Trace GC-TSQ mass spectrometer (Thermo Scientific, Austin, TX, USA) with a direct capillary column TG–5MS (30 m × 0.25 mm × 0.25 µm film thickness) was used to perform the chemical composition of fungal strains extracts. The temperature of the column oven was initially maintained at 50 °C then raised by 5 °C/min to 250 °C and maintained for two minutes then raised to final temperature 300 °C by 30 °C/min, where it was held for two minutes. The temperatures of injector and MS transfer line were maintained at 270, 260 °C, respectively. The carrier gas was Helium at a constant flow rate of 1 ml/min. Electron impact (EI) mass spectra were collected at 70 eV ionization voltages over the range of m/z 50–650 in full scan mode. The ion source temperature was set at 200 °C. By comparing the components' retention times and mass spectra to those in the WILEY 09 and NIST 14 mass spectral databases, the components were identified [29].

2.5 Plant material

Ricinus communis L "Euphorbiaceae" seeds were collected from plants in the villages of Shoha and Salamoun, beside to Mansoura city (31.065745° N–31.453642° E), Egypt in Mars 2022. Nicotiana glauca "Solanaceae" aerial parts were collected from Mansoura city (31.067849° N–31.415351° E), Egypt in June 2022. The collected plants were identified by prof. Ibrahim Mashaly, Botany department, Faculty of science, Mansoura University according to Boulos [30].

2.6 Extraction of secondary metabolites from plants

2.6.1 Processing of Ricinus communis L. (Seeds)

The dried seeds of R. communis L. (1 kg) were grinded and extracted with methanol (2L × 5). The methanol extract was concentrated by rotary evaporator to obtained 300 ml oil extract. A certain amount of oil was exposed to PTLC (Preparative Thin Layer Chromatography, silica gel Merck GF 254 precoated plates 20 × 20 cm on aluminum sheets) with eluent system CHCl3: MeOH (6:1) to isolated major compound (1), (25 mg, Rf 0.44), which gave positive result (orange color) with Dragendroff's reagent. Characterization of isolated compound (1)

Compound (1): Slightly yellow to white needle crystal; 1H NMR (Bruker 400 MHz with tetramethylsilane, CD3OD/drops CD3Cl, δ, ppm, J, Hz): 7.85 (d, J = 7.7 Hz, H-6), 6.33 (d, J = 7.7 Hz, H-5), 4.02 (s, 3H-9), and 3.53 (s, 3H-7). 13C NMR (100 MHz, CD3OD/drops CD3Cl): 37.8 (N-CH3), 57.9 (O-CH3), 88.2 (C-3), 95.2 (C-5), 114.4 (CN), 145.9 (C-6), 163.0 (C-2), 173.9 (C-4).

2.6.2 Processing of Nicotiana glauca

The dried powder aerial parts of N. glauca (1 kg) extracted with methanol (1.8L × 5). The methanol extract was concentrated by rotary evaporator till dryness (83 gm). The methanol extract was dissolved in small amount of methanol and then added distilled water acidified by 2N HCl till pH 3. The acidified mixture was extracted by separating funnel with chloroform three times. The acidified aqueous extract was basified using ammonia solution 33% till pH 11 then extracted with chloroform (Alkaloid fraction 1.85 gm). Characterization of identified compound (2)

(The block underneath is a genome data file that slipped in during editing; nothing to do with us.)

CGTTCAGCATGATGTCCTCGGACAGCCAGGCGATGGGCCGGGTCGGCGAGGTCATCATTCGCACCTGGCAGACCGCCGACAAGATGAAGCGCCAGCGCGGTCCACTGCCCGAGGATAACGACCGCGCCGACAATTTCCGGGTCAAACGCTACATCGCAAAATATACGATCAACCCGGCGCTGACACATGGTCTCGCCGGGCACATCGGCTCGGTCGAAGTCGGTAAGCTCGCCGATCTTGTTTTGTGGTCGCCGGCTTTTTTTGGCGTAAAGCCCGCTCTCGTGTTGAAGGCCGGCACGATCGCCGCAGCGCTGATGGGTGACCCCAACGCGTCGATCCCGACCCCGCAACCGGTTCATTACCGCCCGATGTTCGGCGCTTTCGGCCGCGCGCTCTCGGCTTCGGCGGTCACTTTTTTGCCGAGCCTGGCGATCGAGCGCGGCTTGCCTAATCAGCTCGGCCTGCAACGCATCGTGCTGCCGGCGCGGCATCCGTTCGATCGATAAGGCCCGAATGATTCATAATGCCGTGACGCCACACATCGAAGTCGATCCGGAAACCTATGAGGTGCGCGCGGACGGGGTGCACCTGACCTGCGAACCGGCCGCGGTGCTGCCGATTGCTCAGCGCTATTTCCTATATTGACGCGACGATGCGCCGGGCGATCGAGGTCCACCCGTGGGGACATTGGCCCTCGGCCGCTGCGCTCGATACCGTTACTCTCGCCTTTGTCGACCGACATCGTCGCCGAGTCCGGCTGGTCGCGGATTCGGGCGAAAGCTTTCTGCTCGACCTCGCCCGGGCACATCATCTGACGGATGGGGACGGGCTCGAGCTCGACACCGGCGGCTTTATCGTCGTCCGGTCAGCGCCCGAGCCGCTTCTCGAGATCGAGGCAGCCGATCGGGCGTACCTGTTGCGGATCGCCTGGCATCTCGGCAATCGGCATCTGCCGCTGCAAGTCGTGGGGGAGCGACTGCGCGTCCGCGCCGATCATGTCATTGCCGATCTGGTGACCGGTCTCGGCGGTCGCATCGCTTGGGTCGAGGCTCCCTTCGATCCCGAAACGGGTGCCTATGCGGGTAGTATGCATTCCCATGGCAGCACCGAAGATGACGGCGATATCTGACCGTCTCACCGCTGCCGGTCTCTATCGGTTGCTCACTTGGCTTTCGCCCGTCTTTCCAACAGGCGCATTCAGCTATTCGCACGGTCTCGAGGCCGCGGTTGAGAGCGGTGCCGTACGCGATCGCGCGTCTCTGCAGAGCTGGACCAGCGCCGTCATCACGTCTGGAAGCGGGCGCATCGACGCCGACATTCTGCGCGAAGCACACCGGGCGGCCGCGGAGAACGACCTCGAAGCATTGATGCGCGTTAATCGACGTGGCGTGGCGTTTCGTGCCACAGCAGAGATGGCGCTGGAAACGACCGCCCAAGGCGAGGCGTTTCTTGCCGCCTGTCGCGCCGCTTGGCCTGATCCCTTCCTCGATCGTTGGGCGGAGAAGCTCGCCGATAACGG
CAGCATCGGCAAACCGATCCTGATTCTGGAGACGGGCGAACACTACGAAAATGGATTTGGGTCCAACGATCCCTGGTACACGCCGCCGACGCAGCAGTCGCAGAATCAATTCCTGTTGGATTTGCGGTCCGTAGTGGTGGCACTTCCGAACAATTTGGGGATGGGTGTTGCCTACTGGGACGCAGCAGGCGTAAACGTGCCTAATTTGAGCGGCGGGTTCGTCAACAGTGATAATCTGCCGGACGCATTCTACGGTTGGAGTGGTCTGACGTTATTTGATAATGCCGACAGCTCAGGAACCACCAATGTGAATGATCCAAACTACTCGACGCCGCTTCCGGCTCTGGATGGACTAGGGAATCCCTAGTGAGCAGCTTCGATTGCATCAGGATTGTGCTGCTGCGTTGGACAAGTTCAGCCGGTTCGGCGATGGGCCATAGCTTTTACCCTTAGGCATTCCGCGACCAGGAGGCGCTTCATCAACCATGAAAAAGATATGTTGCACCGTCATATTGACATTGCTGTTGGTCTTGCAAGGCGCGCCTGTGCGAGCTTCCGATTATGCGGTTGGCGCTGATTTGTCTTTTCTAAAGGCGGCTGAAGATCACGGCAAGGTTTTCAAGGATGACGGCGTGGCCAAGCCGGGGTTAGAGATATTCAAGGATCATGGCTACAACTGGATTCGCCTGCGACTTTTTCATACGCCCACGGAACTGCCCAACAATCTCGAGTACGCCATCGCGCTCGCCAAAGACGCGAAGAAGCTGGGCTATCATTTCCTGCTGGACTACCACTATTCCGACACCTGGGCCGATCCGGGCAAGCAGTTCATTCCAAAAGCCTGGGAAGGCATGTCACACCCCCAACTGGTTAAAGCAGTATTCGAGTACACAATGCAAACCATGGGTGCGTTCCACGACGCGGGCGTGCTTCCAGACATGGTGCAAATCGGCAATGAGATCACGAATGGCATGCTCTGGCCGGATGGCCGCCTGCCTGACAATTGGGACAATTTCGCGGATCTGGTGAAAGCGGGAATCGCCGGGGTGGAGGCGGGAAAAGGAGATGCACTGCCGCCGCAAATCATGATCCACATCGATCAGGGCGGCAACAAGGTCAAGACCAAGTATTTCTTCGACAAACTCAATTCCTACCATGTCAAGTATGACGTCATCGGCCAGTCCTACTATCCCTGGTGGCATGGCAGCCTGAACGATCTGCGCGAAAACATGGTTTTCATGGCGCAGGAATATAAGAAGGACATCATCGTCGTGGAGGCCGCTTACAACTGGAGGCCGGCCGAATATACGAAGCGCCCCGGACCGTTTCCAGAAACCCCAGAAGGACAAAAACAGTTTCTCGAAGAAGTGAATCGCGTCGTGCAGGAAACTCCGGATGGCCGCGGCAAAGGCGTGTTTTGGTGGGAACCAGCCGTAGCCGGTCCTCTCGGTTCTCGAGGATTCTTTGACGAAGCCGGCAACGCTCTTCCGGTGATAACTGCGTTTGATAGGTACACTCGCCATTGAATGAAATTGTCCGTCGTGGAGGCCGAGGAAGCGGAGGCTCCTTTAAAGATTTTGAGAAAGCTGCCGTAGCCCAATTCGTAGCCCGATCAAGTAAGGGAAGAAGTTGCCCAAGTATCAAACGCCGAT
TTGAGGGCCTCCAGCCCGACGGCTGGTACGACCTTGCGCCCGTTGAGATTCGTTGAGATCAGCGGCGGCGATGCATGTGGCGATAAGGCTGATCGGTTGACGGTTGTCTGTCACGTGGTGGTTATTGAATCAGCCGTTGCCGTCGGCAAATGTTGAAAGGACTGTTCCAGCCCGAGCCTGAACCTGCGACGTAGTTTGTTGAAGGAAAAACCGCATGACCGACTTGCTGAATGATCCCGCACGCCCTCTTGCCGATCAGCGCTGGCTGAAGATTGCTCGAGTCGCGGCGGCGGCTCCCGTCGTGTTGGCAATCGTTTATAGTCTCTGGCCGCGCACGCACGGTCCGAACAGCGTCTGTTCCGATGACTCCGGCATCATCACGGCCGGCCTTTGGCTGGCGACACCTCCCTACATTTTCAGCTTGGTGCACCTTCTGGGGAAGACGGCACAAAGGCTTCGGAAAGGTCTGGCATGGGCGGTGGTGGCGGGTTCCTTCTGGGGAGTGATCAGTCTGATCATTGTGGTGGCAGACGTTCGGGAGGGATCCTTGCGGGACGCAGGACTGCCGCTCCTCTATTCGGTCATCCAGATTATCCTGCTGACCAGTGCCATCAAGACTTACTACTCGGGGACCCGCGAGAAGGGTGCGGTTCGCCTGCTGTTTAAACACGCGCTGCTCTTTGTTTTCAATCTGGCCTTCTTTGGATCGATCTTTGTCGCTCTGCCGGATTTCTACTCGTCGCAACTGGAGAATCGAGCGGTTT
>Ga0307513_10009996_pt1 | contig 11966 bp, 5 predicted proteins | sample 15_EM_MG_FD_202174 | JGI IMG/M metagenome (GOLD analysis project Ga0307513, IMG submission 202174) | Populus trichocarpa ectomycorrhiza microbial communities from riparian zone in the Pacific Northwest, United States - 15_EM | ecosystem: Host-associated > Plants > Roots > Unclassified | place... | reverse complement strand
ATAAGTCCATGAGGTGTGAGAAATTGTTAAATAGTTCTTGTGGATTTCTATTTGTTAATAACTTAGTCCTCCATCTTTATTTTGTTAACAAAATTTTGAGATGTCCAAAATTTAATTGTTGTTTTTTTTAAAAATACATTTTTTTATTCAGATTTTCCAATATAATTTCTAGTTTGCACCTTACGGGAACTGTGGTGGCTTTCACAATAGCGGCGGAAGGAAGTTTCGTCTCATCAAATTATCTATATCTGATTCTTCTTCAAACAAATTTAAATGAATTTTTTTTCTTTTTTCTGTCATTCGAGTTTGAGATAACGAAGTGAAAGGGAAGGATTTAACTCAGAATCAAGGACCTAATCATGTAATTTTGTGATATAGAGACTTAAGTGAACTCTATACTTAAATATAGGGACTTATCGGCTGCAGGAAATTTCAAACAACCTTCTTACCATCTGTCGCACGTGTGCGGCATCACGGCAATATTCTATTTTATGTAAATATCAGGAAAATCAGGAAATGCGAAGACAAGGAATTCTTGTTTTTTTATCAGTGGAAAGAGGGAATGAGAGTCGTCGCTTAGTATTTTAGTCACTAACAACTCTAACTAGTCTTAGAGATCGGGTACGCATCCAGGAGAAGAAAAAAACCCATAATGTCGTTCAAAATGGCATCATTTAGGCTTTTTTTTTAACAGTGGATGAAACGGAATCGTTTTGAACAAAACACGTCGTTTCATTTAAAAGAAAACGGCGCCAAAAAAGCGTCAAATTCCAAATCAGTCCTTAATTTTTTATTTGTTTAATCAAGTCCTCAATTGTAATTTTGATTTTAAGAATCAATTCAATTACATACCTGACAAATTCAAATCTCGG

Compound (2) pale yellow oil. GC/MS, m/z (rel. int.): 162 (49%) [C10H14N]+., 133 (70%) [C9H11N]+, 119 (58%) [C8H9N]+, 105 (75%) [C7H7N]+, 92 (20%) [C6H6N]+, 84 (100%) [C5H10N]+.

2.7 Bioassay experiment

Spray bioassay method was used to evaluate the toxicity of four crud extracts as natural pesticides against S. frugiperda under laboratory conditions. Five serial concentrations of each crud extract were prepared (500, 1000, 1500, 2000, 2500 ppm). Ten third-instar larvae of S. frugiperda were transferred to each jar (10D * 25H cm). Pieces of castor leaves were used to feed larvae. Two milliliter of each concentrate were sprayed on larvae and castor leaves in each jar. Two milliliter of water were used to treat control group. The number of live larvae was recorded every day. Mortality percentages were calculated and corrected by Abbot’s formula [31]. LC50, confidence limits and slope values were calculated as described by Finney method [32]. Also, toxicity index was calculated as described by Sun [33].

2.8 Estimation of the changes in insect enzyme activities

Fourth-instar larvae of S. frugiperda were used to investigate the effect of tested secondary metabolites on insect enzymes activities. The same method of bioassay experiment was repeated but LC50 of each crude extract was used to spraying the larvae. Also, water was used to spray control group. After four days, the live larvae were weighted and frozen in Eppendorf tube until analysis. All enzyme activities were estimated colorimetrically by UV–visible spectrophotometer, model V1200, China. The estimated insect enzymes were aspartate transaminase (AST), alanine transaminase (ALT) according to Reitman and Frankel [34] at 520 nm, acid phosphatase (ACP), alkaline phosphatase (ALP) according to Powell and Smith [35] at 510 nm, acetyl choline esterase (AchE) according to Simpson et al. [36] at 515 nm, and glutathione S-transferase (GST) according to Pan et al. [37] at 540 nm.

2.9 Determination of histological changes in insect tissue

Also the fourth-instar larvae of S. frugiperda were treated by LC50 of each extract using spray technique. Two live larvae of treated and untreated larvae were taken after five days of treatment and saved in 10% formalin solution. Tissue processing, sectioning, and staining were conducted according to Gaaboub et al. [38] in Faculty of Medicine, Mansoura University, Egypt.

3 Results

3.1 Toxicity effect of fungal and wild plants extracts against S. frugiperda